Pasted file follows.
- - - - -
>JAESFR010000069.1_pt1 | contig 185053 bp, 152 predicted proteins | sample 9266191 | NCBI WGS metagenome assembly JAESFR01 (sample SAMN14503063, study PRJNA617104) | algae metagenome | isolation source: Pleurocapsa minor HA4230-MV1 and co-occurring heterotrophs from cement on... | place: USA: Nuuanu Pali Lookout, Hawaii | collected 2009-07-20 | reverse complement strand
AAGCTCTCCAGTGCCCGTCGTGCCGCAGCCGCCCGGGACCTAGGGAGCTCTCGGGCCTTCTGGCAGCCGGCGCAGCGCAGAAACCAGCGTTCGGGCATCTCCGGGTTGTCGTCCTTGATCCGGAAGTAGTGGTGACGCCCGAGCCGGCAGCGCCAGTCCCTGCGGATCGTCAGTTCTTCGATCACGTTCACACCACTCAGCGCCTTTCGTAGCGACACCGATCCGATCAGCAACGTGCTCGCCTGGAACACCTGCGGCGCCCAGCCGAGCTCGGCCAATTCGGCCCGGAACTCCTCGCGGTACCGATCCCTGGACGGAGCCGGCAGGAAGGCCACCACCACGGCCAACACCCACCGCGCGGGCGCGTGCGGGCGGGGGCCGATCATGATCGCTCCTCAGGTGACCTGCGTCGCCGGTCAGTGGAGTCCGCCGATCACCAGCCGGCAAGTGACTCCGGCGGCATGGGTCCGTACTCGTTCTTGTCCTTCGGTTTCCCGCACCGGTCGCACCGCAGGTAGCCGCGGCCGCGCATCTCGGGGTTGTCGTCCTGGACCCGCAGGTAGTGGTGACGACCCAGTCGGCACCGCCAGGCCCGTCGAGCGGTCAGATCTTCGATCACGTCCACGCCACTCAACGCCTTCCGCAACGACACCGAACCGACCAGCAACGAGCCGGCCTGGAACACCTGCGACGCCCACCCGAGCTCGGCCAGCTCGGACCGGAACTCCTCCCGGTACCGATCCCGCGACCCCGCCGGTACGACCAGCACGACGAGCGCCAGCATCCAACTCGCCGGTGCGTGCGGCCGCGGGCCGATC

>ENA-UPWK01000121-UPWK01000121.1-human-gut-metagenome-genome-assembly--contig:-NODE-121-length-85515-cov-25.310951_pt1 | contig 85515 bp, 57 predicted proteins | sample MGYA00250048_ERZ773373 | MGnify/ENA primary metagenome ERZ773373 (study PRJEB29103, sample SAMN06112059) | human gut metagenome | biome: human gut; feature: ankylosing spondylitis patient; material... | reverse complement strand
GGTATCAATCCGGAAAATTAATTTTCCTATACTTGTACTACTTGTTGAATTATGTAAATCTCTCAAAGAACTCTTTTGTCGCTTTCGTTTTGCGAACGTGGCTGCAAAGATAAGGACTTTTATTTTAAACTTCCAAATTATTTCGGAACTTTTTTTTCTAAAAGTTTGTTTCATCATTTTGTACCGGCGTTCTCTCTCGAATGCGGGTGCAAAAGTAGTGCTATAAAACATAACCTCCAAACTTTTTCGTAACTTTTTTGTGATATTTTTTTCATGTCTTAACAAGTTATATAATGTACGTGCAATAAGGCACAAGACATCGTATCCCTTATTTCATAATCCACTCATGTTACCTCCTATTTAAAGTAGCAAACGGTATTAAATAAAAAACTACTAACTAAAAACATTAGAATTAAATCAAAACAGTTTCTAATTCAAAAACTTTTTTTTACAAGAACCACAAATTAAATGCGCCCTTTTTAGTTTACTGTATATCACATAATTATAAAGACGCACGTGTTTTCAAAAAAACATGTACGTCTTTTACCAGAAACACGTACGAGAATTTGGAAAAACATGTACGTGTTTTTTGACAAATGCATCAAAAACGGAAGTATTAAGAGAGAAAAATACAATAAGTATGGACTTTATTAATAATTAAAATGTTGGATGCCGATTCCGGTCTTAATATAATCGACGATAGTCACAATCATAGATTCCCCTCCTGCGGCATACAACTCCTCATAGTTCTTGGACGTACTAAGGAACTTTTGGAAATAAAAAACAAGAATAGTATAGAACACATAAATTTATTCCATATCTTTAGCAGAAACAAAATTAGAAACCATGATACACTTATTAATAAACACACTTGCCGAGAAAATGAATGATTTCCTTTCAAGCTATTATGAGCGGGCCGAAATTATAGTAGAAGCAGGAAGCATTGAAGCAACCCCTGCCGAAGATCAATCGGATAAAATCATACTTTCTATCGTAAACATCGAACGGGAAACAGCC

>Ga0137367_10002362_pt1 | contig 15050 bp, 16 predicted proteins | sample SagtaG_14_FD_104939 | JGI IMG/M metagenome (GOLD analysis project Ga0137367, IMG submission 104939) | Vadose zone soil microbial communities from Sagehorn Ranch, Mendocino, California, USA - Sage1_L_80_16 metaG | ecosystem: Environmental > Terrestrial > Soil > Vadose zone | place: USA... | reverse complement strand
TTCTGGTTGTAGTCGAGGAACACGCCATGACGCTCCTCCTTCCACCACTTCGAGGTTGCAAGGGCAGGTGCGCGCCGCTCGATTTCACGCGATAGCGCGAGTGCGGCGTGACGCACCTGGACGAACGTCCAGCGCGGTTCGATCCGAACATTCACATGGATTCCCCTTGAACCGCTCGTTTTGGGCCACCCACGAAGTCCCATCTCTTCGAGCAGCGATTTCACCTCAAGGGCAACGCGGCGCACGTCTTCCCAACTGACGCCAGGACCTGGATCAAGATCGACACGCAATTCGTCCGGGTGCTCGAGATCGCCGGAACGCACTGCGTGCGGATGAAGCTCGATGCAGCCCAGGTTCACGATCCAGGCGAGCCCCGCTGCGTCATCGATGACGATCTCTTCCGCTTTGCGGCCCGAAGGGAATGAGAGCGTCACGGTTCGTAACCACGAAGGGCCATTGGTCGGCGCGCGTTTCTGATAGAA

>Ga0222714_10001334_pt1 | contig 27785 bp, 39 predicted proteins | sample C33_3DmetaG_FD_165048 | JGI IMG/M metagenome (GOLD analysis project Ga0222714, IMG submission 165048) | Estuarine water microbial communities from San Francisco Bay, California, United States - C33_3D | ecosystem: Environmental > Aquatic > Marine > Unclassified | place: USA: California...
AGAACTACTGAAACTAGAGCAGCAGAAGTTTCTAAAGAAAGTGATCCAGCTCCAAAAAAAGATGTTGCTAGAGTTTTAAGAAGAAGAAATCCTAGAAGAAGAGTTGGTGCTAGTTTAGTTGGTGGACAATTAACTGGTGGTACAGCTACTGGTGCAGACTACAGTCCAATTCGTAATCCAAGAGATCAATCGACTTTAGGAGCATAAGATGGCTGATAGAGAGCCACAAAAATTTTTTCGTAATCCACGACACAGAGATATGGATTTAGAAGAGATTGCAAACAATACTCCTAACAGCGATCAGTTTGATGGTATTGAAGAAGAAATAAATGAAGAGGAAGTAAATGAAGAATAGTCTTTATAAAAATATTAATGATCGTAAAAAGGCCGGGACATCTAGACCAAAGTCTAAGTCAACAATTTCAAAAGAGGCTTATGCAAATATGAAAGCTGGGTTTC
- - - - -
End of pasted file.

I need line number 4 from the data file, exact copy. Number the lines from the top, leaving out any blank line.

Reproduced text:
GGTATCAATCCGGAAAATTAATTTTCCTATACTTGTACTACTTGTTGAATTATGTAAATCTCTCAAAGAACTCTTTTGTCGCTTTCGTTTTGCGAACGTGGCTGCAAAGATAAGGACTTTTATTTTAAACTTCCAAATTATTTCGGAACTTTTTTTTCTAAAAGTTTGTTTCATCATTTTGTACCGGCGTTCTCTCTCGAATGCGGGTGCAAAAGTAGTGCTATAAAACATAACCTCCAAACTTTTTCGTAACTTTTTTGTGATATTTTTTTCATGTCTTAACAAGTTATATAATGTACGTGCAATAAGGCACAAGACATCGTATCCCTTATTTCATAATCCACTCATGTTACCTCCTATTTAAAGTAGCAAACGGTATTAAATAAAAAACTACTAACTAAAAACATTAGAATTAAATCAAAACAGTTTCTAATTCAAAAACTTTTTTTTACAAGAACCACAAATTAAATGCGCCCTTTTTAGTTTACTGTATATCACATAATTATAAAGACGCACGTGTTTTCAAAAAAACATGTACGTCTTTTACCAGAAACACGTACGAGAATTTGGAAAAACATGTACGTGTTTTTTGACAAATGCATCAAAAACGGAAGTATTAAGAGAGAAAAATACAATAAGTATGGACTTTATTAATAATTAAAATGTTGGATGCCGATTCCGGTCTTAATATAATCGACGATAGTCACAATCATAGATTCCCCTCCTGCGGCATACAACTCCTCATAGTTCTTGGACGTACTAAGGAACTTTTGGAAATAAAAAACAAGAATAGTATAGAACACATAAATTTATTCCATATCTTTAGCAGAAACAAAATTAGAAACCATGATACACTTATTAATAAACACACTTGCCGAGAAAATGAATGATTTCCTTTCAAGCTATTATGAGCGGGCCGAAATTATAGTAGAAGCAGGAAGCATTGAAGCAACCCCTGCCGAAGATCAATCGGATAAAATCATACTTTCTATCGTAAACATCGAACGGGAAACAGCC